Do you believe you know the answers to these questions? If you do, why do you hold these beliefs? Is it because you’ve examined the data and the best evidence on all sides of the issue? Or is it because you believe there are morally correct answers based on what “everybody knows” to be true?
We could apply this same thought process, of course, to any number of major news stories or to everyday business decisions that have moral implications, whether in health care, human resources, finance, criminal justice, or any other field. In any of these areas, to ethically evaluate data, you must put your ideas of morality aside. Find the truth and tell the truth, to the best of your ability.
It may seem counterintuitive and even wrong to suppress moral judgments when seeking to introduce a strong ethical component into analysis. But that’s exactly what’s needed. As an analyst, truth is your ethical obligation. As a human being, guided by morality, what you then do with that truth is up to you.
Update 2/1/2021 – Here is an important example of extreme bias, in this case from the US Centers for Disease Control (CDC). The bias is so profound and the analysis so flawed that it’s difficult to believe it was published. Not only that, but the terrible analysis was repeated, uncritically, in The USA Today.
Here’s an example from the article (emphasis mine), derived from slide 36 in the CDC presentation:
“One way to figure out whether COVID-19 vaccines kill people is to look at the number of people expected to die over a period of time and compare that with deaths that occurred within a few days of vaccination.
VAERS [Vaccine Adverse Event Reporting System] received reports of 196 deaths after COVID-19 vaccination.
Of those, 66% were residents of long-term care facilities. About 1.3 million nursing home residents were vaccinated from Dec. 21 to Jan. 18.
In a group that large followed over that length of time, 11,440 people would be expected to die of all causes. That led the CDC to conclude the much lower number of nursing home deaths were not caused by vaccination.”
Do you see the problem? The USA Today dutifully repeated these numbers, saying that the CDC concluded that the deaths were not caused by the vaccine. But what these numbers really show is that the number of deaths following vaccination are obviously dramatically under-reported! Adverse events – including deaths – are supposed to be reported in VAERS if it is even theoretically possible that the event could have been caused by the vaccine.
Another example from the article, derived from slide 24 in the CDC presentation:
“In the vaccinated group, four people reported Bell’s Palsy, a form of facial paralysis seen in a small number of people in each of the vaccine trials. In the unvaccinated group, there were 348 cases.”
So, is the CDC now claiming that not only does the vaccine not cause Bell’s Palsy – a concern that was raised due to the imbalanced number of cases that occurred in the vaccine arm of the phase 3 clinical trials – but that the vaccine actually prevents Bell’s Palsy, along with a long list of other potential ailments?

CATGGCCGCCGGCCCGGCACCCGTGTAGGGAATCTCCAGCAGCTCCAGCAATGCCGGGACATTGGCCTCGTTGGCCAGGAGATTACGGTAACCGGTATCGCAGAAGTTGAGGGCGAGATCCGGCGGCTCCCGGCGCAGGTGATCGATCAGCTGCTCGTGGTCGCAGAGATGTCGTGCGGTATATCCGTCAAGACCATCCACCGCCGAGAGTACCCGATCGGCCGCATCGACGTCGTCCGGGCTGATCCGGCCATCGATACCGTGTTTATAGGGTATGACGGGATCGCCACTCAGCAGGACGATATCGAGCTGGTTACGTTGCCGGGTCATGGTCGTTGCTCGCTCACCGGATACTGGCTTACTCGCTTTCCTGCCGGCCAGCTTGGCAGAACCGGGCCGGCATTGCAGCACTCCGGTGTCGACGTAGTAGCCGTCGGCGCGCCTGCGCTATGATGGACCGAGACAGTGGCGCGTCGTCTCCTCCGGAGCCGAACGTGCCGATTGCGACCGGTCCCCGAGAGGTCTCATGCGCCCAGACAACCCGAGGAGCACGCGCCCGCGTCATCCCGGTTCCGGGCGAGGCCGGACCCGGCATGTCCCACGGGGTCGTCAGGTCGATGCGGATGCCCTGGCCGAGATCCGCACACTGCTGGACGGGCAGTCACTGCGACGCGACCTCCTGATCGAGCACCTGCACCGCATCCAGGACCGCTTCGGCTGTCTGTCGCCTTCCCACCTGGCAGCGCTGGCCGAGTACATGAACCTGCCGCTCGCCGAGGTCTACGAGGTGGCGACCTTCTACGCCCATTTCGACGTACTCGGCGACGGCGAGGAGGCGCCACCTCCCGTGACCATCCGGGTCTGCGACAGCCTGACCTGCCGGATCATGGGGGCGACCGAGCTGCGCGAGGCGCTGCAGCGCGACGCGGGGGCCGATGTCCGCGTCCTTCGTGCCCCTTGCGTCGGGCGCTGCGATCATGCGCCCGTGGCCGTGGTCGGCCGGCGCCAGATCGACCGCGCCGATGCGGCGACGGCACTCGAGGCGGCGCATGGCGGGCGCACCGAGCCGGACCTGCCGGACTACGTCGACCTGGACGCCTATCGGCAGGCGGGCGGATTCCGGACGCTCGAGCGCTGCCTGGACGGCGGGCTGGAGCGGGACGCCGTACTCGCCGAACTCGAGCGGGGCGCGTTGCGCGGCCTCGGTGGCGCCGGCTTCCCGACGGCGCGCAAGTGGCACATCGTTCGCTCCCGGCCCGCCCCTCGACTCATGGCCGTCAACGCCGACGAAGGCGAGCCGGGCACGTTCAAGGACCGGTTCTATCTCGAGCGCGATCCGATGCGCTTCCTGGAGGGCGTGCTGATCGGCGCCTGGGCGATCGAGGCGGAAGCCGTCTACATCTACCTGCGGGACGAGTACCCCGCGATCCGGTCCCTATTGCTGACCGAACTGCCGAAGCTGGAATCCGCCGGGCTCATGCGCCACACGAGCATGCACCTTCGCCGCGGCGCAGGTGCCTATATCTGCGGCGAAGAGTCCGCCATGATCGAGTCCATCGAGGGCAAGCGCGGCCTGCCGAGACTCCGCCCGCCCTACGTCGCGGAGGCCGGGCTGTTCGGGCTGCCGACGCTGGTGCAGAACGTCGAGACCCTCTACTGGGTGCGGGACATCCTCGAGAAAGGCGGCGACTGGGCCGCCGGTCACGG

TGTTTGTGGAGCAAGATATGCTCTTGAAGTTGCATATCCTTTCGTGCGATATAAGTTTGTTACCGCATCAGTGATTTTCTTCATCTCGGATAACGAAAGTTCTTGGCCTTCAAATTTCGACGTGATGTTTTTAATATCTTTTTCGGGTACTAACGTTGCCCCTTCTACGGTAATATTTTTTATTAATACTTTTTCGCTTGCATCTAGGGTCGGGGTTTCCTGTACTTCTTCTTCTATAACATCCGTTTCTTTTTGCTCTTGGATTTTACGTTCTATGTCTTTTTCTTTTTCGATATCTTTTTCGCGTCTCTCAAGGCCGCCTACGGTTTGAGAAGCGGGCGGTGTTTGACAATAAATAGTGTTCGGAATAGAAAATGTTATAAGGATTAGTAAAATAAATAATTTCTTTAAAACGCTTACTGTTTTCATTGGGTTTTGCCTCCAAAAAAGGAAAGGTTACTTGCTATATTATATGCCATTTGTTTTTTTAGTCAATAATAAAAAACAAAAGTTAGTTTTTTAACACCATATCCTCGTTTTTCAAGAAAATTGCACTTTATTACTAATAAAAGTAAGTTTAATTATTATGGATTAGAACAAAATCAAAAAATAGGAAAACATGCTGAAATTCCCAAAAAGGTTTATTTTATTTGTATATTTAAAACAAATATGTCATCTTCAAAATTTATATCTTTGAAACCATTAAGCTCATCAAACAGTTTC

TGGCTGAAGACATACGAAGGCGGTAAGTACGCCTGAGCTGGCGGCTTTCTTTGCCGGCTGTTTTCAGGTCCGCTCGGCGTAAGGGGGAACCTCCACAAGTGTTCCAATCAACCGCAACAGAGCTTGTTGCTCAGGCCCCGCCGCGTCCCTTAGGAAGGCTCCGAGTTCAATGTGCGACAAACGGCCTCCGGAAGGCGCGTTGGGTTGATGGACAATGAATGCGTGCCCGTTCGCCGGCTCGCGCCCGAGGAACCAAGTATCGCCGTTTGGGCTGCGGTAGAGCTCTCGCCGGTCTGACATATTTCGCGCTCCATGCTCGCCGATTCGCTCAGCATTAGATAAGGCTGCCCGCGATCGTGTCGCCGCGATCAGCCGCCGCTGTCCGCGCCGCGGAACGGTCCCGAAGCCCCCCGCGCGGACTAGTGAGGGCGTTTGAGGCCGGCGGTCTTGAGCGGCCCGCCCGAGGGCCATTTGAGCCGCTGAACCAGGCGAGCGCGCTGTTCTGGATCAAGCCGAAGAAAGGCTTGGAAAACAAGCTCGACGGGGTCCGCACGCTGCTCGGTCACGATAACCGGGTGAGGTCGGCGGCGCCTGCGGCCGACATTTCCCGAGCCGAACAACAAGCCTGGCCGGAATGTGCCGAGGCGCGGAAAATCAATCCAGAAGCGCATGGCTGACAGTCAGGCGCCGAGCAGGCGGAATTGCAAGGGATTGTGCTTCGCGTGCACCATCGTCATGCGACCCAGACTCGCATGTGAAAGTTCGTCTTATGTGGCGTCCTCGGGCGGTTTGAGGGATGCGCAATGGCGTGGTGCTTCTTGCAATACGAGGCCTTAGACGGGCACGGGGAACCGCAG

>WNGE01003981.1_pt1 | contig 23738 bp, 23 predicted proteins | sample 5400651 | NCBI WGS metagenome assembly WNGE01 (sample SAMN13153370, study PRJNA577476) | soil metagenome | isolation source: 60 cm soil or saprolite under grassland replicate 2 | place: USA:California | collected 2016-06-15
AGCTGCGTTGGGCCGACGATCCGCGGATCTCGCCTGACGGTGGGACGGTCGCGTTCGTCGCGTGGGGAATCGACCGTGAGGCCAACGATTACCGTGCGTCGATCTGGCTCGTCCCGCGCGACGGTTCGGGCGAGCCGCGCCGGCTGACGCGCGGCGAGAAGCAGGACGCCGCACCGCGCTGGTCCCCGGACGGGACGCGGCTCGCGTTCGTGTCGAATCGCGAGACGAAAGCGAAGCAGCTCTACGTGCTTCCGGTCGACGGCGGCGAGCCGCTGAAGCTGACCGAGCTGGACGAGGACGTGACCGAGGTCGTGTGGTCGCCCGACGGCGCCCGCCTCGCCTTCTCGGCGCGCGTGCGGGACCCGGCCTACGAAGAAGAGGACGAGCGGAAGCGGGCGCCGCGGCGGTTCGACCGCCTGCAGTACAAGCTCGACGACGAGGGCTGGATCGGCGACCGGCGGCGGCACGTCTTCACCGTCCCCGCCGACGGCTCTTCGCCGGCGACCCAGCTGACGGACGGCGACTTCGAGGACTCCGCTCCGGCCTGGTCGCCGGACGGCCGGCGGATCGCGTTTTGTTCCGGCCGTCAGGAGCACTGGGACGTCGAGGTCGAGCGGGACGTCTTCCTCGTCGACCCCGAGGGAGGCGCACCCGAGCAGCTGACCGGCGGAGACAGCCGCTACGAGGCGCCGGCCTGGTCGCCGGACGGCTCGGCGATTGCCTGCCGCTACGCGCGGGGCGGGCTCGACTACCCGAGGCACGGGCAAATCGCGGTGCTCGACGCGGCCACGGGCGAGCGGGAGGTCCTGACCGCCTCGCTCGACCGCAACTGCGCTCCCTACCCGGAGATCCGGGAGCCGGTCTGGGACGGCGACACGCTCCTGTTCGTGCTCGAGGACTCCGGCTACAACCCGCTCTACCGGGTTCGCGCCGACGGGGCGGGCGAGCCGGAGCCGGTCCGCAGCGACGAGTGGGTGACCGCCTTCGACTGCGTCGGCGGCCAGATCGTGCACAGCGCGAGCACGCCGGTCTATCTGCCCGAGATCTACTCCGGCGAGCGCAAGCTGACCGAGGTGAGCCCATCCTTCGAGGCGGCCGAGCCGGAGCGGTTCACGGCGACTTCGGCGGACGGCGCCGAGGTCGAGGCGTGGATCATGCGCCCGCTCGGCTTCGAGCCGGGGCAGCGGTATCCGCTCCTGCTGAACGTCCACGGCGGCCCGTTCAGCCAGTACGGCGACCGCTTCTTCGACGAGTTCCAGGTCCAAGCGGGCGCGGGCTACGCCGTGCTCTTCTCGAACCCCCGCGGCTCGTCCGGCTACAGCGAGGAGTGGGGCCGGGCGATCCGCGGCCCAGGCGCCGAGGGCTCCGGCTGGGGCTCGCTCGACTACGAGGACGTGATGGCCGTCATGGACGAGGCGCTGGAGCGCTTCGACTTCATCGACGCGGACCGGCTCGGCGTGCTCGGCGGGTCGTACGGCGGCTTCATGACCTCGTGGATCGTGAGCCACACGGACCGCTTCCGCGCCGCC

Imagine if the numbers were reversed. Imagine if 348 cases of Bell’s Palsy occurred in vaccinated individuals and only four occurred in an unvaccinated population. Do you think those numbers would have been published without careful scrutiny into the quality of the data and the legitimacy of the comparison?
NOTE: I realize that this post could be perceived as itself starting from a moral point of view, contradicting the very point I’m trying to make. It’s certainly conceivable that the moral position of “we must let people know that this vaccine is not safe; we must at least discourage any thought that the vaccine should be mandatory for any common activity” could bias analysis just as well as the opposite moral position I noted in the post. In fact, in the first draft of this post I tried to give equal weight to the bias created by both moral positions. But when I looked for examples where data from clinical trials (my focus area, given the topic is about analysis of data) was selectively misrepresented to exaggerate the dangers, I couldn’t find any, outside of social media posts and comments. I did find a headline or two that pointed to deaths in the clinical trials, seeming to imply that the deaths could have been caused by the vaccines, when there is no hard evidence of that. But this was rare and it was quickly noted in those articles that there were a roughly equal number of deaths in the vaccine and placebo groups. Trying to give equal weight to both moral positions felt forced. The truth is the moral position noted in the post is the position taken nearly or completely universally in “credible” media, and the bias and the obvious influence on the content is likewise nearly or completely universal, accepting claims of efficacy without skepticism and downplaying adverse reactions. An honest assessment of the impact of moral judgement on analysis must convey this point, proportional to the overwhelming evidence.